The biggest complaint clients have with Twitter is that it’s noisy, cluttered, and unfiltered. ‘How do I find anything?’ they ask. ‘And how do people find my tweets?’
They’re right: discovery on Twitter — in either direction — is pitiful.
However, the List tool — which has been around almost since the founding of the microblogging platform — could certainly make a difference.
But the problem is that the average Twitter user doesn’t use it.
Other social networks purposely drive engagement of new or improved features, directing users to Complete Your Profile, or Have You Tried Groups? once you sign in.
Twitter never prompts, encourages, or alerts users in the same way, which is perhaps why many people simply do not use Lists.
Simply put, the purpose of Lists is to create separate streams, so that you can track updates and accounts in relevant, intuitive ways. But there are several problems with this feature:
1. Most people don’t know how to create a List.
2. Once someone does, the efforts to go through one’s Following list and create separate categorical Lists would be tedious.
3. A view of Updates from one’s Lists can not be the default view on Twitter.com, though third-party apps like HootSuite facilitate this, especially for mobile.
4. There should be a way to send or broadcast a message to the Accounts in a List.
Additionally, Twitter is losing potential advertising dollars. Because users create lists surrounding a particular topic or affinity, Twitter could develop and sell an advertising product to be displayed only within people’s Lists (i.e., fashion, autos)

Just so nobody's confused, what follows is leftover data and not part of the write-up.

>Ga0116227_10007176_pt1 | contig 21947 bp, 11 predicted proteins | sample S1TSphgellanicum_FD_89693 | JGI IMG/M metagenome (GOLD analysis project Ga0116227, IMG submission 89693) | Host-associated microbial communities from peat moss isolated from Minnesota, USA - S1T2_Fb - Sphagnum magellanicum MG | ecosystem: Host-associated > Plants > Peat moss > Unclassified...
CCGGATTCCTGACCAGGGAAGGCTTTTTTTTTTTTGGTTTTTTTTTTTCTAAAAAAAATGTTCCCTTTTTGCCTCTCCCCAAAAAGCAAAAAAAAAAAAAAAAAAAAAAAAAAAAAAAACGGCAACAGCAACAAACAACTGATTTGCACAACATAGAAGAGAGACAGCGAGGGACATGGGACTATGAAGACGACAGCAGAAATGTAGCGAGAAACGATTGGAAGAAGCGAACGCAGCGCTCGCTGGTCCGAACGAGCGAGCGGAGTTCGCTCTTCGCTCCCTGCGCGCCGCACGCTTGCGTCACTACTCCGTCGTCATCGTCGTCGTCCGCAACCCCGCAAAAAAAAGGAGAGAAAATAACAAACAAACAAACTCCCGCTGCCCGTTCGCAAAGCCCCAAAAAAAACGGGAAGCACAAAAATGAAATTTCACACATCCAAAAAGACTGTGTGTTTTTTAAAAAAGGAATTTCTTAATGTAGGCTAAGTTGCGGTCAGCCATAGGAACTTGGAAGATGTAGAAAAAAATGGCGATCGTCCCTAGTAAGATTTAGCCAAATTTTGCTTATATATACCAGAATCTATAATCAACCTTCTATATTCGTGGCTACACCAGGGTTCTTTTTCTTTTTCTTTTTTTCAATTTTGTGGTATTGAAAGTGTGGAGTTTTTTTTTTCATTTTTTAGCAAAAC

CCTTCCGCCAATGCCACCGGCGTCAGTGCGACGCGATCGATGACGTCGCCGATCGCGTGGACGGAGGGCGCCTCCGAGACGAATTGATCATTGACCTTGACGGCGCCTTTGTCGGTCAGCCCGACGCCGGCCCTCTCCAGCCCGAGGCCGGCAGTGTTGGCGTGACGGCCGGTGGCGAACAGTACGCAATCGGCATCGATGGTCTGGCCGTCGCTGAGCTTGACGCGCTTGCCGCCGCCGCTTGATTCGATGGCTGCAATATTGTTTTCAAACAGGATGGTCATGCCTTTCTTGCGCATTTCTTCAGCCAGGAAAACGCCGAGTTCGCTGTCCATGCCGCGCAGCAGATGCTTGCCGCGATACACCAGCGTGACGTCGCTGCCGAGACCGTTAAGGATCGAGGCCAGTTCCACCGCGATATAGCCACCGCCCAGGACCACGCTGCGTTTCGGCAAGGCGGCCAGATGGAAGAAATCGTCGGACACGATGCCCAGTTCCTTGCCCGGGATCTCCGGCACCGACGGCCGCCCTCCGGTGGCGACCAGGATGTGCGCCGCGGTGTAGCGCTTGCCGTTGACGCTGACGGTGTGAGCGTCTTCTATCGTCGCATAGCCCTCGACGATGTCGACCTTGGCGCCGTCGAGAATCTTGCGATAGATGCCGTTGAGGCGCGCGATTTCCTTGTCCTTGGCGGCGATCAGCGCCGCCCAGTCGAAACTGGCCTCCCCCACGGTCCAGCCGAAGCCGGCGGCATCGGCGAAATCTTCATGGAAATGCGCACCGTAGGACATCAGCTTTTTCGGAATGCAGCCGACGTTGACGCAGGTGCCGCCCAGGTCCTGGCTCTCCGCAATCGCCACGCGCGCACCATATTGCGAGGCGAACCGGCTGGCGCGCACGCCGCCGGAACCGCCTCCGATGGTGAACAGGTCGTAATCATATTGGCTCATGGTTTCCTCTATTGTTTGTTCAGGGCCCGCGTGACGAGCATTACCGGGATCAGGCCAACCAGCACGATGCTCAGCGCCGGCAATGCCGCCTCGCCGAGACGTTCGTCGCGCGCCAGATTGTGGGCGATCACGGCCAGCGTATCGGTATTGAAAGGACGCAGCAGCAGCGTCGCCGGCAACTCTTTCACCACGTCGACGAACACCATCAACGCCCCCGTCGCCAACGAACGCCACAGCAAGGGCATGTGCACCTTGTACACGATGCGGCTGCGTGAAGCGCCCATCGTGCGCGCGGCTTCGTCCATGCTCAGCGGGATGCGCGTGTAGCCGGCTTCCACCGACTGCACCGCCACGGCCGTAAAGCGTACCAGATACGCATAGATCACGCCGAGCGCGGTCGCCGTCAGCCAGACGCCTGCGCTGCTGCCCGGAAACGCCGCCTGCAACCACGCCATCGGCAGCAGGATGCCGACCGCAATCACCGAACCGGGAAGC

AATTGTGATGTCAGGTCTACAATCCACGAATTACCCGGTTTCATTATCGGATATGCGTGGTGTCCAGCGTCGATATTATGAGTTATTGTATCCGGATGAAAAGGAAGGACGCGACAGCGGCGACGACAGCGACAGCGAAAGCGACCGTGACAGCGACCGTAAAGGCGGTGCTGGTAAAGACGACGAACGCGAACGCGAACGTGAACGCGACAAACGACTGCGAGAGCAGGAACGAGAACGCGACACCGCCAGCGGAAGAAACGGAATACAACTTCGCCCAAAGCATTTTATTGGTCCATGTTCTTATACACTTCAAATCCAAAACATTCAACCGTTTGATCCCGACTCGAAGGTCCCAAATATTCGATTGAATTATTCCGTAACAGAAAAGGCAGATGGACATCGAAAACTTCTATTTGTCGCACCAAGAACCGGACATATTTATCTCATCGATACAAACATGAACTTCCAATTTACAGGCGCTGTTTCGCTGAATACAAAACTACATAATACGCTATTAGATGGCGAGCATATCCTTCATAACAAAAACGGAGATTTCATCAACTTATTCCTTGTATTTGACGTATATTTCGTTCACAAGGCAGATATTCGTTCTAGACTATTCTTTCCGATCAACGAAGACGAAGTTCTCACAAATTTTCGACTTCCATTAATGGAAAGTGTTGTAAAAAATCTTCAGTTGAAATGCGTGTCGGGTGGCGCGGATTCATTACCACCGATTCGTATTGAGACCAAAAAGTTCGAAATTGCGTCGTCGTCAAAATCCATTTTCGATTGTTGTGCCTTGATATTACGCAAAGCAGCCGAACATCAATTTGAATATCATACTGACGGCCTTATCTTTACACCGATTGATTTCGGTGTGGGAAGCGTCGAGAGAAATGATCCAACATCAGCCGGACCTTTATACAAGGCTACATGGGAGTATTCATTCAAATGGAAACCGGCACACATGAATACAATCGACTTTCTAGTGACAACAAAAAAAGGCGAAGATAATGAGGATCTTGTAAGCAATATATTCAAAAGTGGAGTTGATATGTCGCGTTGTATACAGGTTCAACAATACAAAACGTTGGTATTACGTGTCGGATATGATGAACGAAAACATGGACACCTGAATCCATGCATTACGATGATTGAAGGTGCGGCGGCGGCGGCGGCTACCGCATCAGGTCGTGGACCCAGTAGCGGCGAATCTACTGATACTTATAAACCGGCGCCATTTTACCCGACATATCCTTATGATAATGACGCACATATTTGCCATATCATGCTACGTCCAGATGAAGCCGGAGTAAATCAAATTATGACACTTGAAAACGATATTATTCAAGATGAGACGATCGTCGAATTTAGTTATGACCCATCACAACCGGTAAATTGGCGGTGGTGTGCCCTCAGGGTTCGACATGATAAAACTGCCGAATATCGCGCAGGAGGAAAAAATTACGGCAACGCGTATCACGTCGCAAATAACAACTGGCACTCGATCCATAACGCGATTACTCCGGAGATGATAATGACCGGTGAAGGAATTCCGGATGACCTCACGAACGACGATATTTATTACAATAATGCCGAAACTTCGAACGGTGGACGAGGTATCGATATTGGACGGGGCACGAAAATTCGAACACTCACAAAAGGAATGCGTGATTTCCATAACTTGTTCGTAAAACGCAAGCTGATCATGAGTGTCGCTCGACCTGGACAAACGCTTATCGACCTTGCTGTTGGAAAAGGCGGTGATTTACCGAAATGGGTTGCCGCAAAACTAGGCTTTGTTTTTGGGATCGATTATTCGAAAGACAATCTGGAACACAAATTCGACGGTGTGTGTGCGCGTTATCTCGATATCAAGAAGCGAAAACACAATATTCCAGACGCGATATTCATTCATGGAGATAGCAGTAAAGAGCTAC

Indeed, the act of adding an Account to a List is a form of engagement. And being a member of others’ Lists should indicate popularity or relevance. I wonder if Klout, Peer Index, or Kred utilize such criteria when developing their algorithms and scores.
As with other social media management tools to help us organize and better understand how to use and engage on the social networks, third-party Twitter List management tools started to appear at least three years ago.
The best was a Vancouver-based startup called Formulists which sadly shut down in January 2012. (Disclaimer: I was a paying customer of Formulists, and even received a partial refund when the company shut down.)
Below, the homepage of Formulists.com from November 2010:
Twitter List Management represents a huge opportunity for developers. List tools certainly appeal to individuals — actually, Twitter ‘power users’ — who have large lists of Followers and Followings.
List Management doesn’t just mean managing existing Followers and Following. Formulists also aided in helping users discover Twitterers with a similar background, and a unique function Formulists offered was the creation of a list of ‘Does Not Follow Me Back.’ It was killer.
But list tools can see see success in the enterprise, as companies seek insights into the behavior of employees’ spheres of influence. Perhaps not a must for every employee, but for salespeople interested in what clients and prospects are tweeting about, such a product has legs.
Social data aggregators like InsideView and Nimble offer dashboard-like functionality, filters and management so individuals can view relevant, meaningful social activity for selected accounts. These products continue to evolve and improve, and offer the enterprise tools to better understand the online behaviors of their audiences.
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